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Brady retires after 22 years of setting records and defying time


Tom Brady, the seven-time Super Bowl champion, decided to leave the NFL while still at the top of his sport.

By Ben Shpigel


Tom Brady’s football career traced an arc that bordered on mythical, ascending from sixth-round NFL draft pick to seven-time Super Bowl champion quarterback and global celebrity. And, after more than two decades of unparalleled brilliance in his sport, it has ended.


The retirement announcement by Brady, who once said that he would leave football only when his performance began to decline, comes as he is, even at age 44, still clearly among the best in his sport. In his 22nd season, he led the league in passing yards (5,316), completions (485) and touchdowns (43) for the Tampa Bay Buccaneers, who lost in the divisional round of the NFC playoffs to the Los Angeles Rams.


Brady’s official declaration came Tuesday, three days after ESPN reported his departure, inciting a frenzy that was initially denied by his father, Tom Brady Sr., and his agent, Don Yee, who in a statement said that Brady alone would announce the details of his future plans.


Brady had for years asserted that he wanted to play until he was 45 years old. But on his “Let’s Go!” podcast with Jim Gray in late January, he spoke about spending more time with his wife, supermodel Gisele Bündchen, and three children, and said he would make a decision with their input.


“I have always believed the sport of football is an ‘all-in’ proposition — if a 100% competitive commitment isn’t there, you won’t succeed, and success is what I love so much about our game,” Brady said in his Instagram post.


He added: “This is difficult for me to write, but here it goes: I am not going to make that competitive commitment anymore. I have loved my NFL career, and now it is time to focus my time and energy on other things that require my attention.”


After Brady’s announcement, tributes from across the NFL flowed in. The New England Patriots, for whom he played his first 20 seasons, thanked and congratulated him on social media, as did their owner, Robert Kraft, who in a statement said that he has “the greatest respect” for Brady and “always will.”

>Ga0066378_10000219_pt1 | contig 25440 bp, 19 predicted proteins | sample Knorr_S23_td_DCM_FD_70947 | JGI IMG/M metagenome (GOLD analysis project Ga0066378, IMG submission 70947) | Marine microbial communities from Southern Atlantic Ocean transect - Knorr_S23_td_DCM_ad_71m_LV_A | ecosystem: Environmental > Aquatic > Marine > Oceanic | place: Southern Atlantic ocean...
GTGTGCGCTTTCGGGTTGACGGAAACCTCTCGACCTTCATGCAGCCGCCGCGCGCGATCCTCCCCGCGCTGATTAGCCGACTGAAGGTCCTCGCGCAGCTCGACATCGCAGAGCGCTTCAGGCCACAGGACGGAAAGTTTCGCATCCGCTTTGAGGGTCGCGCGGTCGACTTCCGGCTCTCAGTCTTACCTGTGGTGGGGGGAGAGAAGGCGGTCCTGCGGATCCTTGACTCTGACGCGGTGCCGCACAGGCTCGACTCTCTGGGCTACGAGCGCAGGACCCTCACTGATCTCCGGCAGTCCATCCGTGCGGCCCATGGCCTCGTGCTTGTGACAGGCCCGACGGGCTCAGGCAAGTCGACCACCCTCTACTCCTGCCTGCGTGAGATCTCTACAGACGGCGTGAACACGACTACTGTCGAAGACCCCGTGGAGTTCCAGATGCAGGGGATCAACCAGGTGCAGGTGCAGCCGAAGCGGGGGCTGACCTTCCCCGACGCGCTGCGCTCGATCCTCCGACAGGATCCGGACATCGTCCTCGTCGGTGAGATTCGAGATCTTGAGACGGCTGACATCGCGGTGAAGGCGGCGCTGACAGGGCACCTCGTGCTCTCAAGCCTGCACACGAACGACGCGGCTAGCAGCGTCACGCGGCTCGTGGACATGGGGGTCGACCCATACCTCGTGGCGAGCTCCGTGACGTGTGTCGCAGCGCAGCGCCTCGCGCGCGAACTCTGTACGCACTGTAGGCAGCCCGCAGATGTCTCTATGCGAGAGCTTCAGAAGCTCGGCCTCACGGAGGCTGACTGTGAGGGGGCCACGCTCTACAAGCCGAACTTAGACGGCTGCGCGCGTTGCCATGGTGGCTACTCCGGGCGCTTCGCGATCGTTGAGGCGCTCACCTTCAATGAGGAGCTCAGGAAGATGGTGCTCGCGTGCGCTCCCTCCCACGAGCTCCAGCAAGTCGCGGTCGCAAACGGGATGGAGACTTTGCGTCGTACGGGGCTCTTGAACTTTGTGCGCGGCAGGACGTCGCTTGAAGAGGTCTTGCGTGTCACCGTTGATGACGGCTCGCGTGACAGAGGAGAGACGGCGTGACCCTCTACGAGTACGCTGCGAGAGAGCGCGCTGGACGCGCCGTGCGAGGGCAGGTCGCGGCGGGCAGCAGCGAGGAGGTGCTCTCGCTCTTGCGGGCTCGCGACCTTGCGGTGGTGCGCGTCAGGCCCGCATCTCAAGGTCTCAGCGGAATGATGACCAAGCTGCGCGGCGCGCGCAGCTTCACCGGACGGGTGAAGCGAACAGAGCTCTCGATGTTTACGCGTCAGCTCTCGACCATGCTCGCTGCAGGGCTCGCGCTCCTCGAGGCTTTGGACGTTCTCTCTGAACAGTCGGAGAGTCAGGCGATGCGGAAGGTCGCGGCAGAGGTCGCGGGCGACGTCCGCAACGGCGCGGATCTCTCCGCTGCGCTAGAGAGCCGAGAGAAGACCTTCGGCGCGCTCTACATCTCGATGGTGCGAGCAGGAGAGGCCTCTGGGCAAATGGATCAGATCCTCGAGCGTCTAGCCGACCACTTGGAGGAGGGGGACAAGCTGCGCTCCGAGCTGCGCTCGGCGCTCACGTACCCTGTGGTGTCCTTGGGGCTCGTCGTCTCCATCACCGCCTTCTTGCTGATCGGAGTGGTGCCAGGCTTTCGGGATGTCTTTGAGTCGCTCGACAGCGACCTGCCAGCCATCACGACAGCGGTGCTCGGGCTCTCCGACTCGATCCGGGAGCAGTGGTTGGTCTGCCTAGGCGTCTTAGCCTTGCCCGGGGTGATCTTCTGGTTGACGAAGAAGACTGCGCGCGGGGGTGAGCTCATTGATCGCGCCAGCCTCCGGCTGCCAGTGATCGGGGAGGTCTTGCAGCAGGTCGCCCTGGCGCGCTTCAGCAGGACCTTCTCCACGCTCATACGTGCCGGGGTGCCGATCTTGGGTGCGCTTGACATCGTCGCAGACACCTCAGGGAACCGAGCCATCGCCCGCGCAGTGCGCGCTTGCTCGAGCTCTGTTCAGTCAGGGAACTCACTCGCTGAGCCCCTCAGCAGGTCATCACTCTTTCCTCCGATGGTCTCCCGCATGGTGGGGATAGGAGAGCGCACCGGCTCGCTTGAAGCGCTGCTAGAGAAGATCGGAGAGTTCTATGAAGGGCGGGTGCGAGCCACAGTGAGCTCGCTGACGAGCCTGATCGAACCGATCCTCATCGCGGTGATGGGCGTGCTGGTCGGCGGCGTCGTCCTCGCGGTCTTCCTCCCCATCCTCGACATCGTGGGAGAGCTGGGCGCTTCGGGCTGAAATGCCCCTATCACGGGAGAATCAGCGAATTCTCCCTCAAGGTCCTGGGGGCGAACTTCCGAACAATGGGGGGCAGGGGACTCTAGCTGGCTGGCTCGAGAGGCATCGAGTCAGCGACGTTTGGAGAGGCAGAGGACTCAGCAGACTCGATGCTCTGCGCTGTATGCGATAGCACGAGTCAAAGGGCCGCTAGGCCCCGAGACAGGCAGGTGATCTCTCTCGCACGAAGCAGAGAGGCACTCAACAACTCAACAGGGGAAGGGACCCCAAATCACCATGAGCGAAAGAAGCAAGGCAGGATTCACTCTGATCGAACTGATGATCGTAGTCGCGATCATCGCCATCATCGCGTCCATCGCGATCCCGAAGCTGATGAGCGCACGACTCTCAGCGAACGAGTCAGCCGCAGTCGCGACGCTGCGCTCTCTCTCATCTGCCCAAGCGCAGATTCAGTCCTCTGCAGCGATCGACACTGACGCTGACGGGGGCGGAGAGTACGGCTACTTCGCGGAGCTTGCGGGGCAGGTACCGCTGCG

“You didn’t have to be a Patriots fan to respect and appreciate his competitiveness, determination and will to win that fueled his success,” Kraft said.


Brady’s decision to announce his retirement on his own terms underlined the control that has governed his professional life and career.


His perfectionist streak, intensity and a microprocessor of a brain enabled a player chosen by the Patriots with the 199th overall pick in 2000 — the seventh quarterback selected that year — to retire with three league Most Valuable Player Awards and as the NFL’s career leader in touchdown passes, passing yardage and victories.


In 20 full seasons as a starter, Brady led his teams to 10 Super Bowls. He started as many Super Bowls (three) in his 40s as he did in his 20s, when he crammed three triumphs into four seasons. His seven Super Bowl titles are more than any single organization has won. He was selected as the Super Bowl MVP five times; only one other quarterback, John Elway of Denver, even started five Super Bowls. Only once has Brady missed the playoffs as a starter — in 2002, the season after winning his first Super Bowl, the championship that began the Patriots’ dynasty.


Brady’s stardom in some ways sprung from a fluke event. He was just New England’s backup Sept. 23, 2001, when the starting quarterback, Drew Bledsoe, was knocked out of the second game of the season with a sheared blood vessel in his chest.